Shatford History, Family Crest & Coats of Arms

Early Origins of the Shatford family

The surname Shatford was first found in Durham at Shadforth, a chapelry, in the parish of Pittington, S. division of Easington ward. The village dates back to 1183 when it was listed as Shaldeford from the Old English "scead" + "ford" and literally meant "shallow ford." [1]

Early History of the Shatford family

This web page shows only a small excerpt of our Shatford research. Another 102 words (7 lines of text) covering the years 1603 and 1787 are included under the topic Early Shatford History in all our PDF Extended History products and printed products wherever possible.

Shatford Spelling Variations

Spelling variations of this family name include: Shadforth, Shadfourth, Shadforthe, Shadford, Shadforde, Shatford and many more.

Early Notables of the Shatford family (pre 1700)

More information is included under the topic Early Shatford Notables in all our PDF Extended History products and printed products wherever possible.

United States Shatford migration to the United States +

Some of the first settlers of this family name were:

Shatford Settlers in United States in the 17th Century
  • Phillip Shatford, who settled in Virginia in 1622
  • Philip Shatford, who arrived in Virginia in 1622 [2]
  • John Shatford, who settled in Virginia in 1654

Canada Shatford migration to Canada +

Some of the first settlers of this family name were:

Shatford Settlers in Canada in the 18th Century
  • Daniel Shatford, who landed in Nova Scotia in 1749-1752

West Indies Shatford migration to West Indies +

The British first settled the British West Indies around 1604. They made many attempts but failed in some to establish settlements on the Islands including Saint Lucia and Grenada. By 1627 they had managed to establish settlements on St. Kitts (St. Christopher) and Barbados, but by 1641 the Spanish had moved in and destroyed some of these including those at Providence Island. The British continued to expand the settlements including setting the First Federation in the British West Indies by 1674; some of the islands include Barbados, Bermuda, Cayman Island, Turks and Caicos, Jamaica and Belize then known as British Honduras. By the 1960's many of the islands became independent after the West Indies Federation which existed from 1958 to 1962 failed due to internal political conflicts. After this a number of Eastern Caribbean islands formed a free association. [3]
Shatford Settlers in West Indies in the 17th Century
  • Richard Shatford, who settled in Jamaica in 1654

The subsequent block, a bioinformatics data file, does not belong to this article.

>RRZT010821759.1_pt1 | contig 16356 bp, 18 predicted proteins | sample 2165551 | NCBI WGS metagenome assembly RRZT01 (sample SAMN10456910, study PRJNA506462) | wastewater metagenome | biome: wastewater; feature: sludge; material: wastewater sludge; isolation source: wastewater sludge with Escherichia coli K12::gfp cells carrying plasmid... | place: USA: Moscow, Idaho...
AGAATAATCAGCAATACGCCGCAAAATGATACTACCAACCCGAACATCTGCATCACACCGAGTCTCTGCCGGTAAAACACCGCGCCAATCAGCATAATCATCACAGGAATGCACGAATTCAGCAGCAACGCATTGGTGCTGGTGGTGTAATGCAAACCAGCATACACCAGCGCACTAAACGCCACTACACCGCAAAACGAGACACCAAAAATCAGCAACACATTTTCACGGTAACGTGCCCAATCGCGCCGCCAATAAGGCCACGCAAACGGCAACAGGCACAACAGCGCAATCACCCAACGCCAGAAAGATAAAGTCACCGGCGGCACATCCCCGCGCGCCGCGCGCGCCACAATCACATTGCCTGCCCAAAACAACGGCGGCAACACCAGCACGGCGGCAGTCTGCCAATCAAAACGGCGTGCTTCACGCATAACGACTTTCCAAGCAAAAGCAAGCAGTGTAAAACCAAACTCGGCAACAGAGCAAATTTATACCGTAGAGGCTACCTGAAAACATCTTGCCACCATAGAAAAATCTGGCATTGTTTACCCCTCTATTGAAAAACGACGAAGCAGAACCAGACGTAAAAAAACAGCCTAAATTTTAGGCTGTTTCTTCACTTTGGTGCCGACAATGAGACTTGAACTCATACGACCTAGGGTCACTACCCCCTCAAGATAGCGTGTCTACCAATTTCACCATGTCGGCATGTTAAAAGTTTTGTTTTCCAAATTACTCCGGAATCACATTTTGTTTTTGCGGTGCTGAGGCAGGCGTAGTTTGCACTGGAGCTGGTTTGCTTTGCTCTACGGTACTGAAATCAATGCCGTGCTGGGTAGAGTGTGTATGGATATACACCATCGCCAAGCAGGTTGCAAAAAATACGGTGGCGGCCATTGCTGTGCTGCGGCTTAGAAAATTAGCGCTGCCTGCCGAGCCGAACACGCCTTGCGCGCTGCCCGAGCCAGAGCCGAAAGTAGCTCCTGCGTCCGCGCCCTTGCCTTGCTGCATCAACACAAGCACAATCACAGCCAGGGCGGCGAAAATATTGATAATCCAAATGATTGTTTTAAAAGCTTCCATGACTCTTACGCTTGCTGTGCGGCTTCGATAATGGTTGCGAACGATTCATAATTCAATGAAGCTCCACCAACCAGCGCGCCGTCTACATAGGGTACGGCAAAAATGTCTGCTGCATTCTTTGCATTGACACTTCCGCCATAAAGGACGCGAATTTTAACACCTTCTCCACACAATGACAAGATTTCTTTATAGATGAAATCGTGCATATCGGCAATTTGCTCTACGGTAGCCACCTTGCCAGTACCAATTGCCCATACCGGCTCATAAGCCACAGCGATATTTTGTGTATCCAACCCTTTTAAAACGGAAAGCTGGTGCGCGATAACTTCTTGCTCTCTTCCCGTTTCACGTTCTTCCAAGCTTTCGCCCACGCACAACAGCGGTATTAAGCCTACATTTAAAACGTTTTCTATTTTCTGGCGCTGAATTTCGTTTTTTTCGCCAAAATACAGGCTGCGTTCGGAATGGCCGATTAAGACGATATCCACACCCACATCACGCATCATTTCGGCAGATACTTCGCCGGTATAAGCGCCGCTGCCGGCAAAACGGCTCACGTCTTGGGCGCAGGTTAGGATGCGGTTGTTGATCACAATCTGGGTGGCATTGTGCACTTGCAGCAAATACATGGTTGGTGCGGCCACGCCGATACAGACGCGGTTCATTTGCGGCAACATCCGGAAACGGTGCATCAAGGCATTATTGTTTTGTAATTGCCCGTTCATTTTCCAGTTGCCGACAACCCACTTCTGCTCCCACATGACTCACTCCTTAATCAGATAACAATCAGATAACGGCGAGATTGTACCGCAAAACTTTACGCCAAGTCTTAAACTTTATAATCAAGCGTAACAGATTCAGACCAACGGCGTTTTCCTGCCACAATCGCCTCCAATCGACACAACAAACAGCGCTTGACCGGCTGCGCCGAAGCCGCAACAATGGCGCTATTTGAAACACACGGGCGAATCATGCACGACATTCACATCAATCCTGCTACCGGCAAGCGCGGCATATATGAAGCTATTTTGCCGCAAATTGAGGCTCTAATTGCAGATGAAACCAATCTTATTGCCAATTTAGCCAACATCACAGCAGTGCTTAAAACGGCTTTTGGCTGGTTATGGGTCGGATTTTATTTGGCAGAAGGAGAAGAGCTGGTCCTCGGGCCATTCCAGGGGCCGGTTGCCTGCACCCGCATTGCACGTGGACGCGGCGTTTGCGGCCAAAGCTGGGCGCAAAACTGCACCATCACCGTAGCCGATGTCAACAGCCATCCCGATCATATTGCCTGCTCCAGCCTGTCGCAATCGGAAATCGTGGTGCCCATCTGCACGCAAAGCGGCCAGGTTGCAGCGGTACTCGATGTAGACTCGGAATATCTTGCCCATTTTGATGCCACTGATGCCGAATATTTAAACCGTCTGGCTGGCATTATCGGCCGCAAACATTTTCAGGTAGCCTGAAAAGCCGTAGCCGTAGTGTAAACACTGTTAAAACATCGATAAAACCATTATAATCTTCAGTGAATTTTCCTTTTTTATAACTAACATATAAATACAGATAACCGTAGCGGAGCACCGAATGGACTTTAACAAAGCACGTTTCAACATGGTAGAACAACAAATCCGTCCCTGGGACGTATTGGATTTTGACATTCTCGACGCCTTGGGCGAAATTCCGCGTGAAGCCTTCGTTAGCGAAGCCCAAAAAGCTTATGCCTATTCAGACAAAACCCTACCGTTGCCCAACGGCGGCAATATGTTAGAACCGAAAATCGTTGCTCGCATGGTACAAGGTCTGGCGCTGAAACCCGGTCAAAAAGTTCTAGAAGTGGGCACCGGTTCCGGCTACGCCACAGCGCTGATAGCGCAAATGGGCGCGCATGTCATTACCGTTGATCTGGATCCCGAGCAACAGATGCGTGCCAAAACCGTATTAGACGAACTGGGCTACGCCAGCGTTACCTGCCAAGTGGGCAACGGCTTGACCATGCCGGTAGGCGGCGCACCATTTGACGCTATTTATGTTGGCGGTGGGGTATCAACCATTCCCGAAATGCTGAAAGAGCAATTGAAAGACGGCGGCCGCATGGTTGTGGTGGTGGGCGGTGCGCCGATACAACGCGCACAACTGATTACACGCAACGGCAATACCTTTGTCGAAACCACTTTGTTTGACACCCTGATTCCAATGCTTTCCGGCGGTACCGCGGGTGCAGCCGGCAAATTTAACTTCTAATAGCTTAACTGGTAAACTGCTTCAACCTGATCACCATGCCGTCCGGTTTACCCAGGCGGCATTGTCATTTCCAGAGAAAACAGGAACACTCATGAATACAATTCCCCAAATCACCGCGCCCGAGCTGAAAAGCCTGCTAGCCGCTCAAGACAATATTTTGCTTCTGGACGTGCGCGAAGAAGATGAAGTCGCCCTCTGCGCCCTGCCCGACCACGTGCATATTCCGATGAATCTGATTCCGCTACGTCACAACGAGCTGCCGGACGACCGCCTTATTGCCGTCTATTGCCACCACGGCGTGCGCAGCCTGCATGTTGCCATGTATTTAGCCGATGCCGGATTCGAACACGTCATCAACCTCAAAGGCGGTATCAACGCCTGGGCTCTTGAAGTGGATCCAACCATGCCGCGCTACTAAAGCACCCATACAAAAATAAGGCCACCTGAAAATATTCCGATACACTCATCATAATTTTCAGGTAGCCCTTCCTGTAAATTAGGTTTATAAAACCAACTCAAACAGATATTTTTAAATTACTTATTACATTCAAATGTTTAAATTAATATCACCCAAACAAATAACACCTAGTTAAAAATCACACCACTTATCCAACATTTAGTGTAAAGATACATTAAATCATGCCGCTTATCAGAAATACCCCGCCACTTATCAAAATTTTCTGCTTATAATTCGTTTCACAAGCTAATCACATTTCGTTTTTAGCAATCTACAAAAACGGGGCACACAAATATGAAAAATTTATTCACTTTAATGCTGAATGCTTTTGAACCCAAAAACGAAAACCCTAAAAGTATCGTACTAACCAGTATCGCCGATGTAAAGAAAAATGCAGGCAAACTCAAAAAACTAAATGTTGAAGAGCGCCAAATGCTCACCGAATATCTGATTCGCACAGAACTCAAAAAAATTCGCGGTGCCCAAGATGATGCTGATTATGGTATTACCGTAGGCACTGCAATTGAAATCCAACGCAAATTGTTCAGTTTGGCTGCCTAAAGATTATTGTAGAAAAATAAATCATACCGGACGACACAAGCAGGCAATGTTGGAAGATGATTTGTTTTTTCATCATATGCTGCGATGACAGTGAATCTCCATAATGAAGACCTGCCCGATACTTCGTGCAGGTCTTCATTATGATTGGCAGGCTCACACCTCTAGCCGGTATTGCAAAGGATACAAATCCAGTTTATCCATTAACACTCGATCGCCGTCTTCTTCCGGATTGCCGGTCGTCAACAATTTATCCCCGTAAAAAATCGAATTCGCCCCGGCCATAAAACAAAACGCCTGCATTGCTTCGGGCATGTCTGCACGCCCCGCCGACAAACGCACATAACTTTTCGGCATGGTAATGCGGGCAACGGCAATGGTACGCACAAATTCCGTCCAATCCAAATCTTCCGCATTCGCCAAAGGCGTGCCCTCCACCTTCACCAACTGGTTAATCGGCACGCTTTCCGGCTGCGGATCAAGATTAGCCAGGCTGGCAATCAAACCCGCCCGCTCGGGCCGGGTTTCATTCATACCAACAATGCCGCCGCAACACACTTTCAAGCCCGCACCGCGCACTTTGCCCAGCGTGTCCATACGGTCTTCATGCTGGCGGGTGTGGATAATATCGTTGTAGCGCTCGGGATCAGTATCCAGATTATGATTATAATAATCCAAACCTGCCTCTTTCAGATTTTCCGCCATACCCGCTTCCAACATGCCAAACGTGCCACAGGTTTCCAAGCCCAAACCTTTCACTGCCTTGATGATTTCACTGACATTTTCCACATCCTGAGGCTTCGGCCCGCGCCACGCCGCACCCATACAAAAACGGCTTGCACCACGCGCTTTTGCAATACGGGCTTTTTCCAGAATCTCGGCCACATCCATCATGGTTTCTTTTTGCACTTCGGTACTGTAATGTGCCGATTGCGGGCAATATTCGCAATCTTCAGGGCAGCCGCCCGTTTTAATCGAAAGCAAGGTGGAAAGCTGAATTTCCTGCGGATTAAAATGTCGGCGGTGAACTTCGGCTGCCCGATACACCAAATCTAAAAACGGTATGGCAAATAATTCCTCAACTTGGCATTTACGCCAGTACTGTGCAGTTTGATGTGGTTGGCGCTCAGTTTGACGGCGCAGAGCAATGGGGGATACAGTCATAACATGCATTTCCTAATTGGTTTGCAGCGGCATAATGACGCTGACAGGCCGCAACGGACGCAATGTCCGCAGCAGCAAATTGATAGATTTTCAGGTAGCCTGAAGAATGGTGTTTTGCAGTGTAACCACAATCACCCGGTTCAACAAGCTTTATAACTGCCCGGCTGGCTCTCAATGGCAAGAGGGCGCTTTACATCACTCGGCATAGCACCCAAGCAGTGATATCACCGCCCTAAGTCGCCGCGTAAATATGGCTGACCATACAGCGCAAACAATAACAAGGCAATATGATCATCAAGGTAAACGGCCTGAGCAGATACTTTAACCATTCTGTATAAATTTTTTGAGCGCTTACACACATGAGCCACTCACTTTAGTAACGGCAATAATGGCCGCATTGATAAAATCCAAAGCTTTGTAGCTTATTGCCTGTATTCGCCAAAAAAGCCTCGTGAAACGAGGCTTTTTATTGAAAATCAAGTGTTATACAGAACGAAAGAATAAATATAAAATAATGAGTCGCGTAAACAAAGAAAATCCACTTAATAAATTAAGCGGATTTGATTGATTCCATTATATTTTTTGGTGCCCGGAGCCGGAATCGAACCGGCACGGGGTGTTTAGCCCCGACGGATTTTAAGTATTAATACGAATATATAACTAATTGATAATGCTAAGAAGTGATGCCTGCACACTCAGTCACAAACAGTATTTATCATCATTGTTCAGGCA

Contemporary Notables of the name Shatford (post 1700) +

  • Robert F. "Bobby" Shatford (1961-1991), aged 30, American crew member from Gloucester, Massachusetts of the Andrea Gail, lost during the "Perfect Storm" of 1991; the crew members' plight was inspiration of the 1997 book and a 2000 film adaptation of the same name
  • Rev. Allan Shatford, Canadian Army Chaplains' Department, awarded as Officer of the Order of the British Empire (OBE) in the 1919 Birthday Honours
  • Ruth Shatford, Australian principal of the Tara Anglican School for Girls North Parramatta, New South Wales, Australia. (1980-1999)
  • William Francis Shatford, British Naval officer soldier in the War of 1812 aboard the HMS Java, early settler to Fox Point, Nova Scotia; his son, William moved to Hubbards, Nova Scotia in 1860
  • Lytton Wilmot Shatford (1873-1920), Canadian businessman and politician from Hubbards, Nova Scotia; he moved west during one of the gold rushes to found the Shatford Mercantile Store in Hedley, elected to the British Columbia Legislative Assembly in the 1903
  • Anna Shatford Lloyd (1837-1912), née Lloyd, an English school principal of Slepe Hall School in St Ives, Huntingdonshire

The Shatford Motto +

The motto was originally a war cry or slogan. Mottoes first began to be shown with arms in the 14th and 15th centuries, but were not in general use until the 17th century. Thus the oldest coats of arms generally do not include a motto. Mottoes seldom form part of the grant of arms: Under most heraldic authorities, a motto is an optional component of the coat of arms, and can be added to or changed at will; many families have chosen not to display a motto.

Motto: Fugit irrevocabile tempus
Motto Translation: Time flies beyond recall.

  1. ^ Mills, A.D., Dictionary of English Place-Names. Oxford: Oxford University Press, 1991. Print. (ISBN 0-19-869156-4)
  2. ^ Filby, P. William, Meyer, Mary K., Passenger and immigration lists index : a guide to published arrival records of about 500,000 passengers who came to the United States and Canada in the seventeenth, eighteenth, and nineteenth centuries. 1982-1985 Cumulated Supplements in Four Volumes Detroit, Mich. : Gale Research Co., 1985, Print (ISBN 0-8103-1795-8)
  3. ^ on Facebook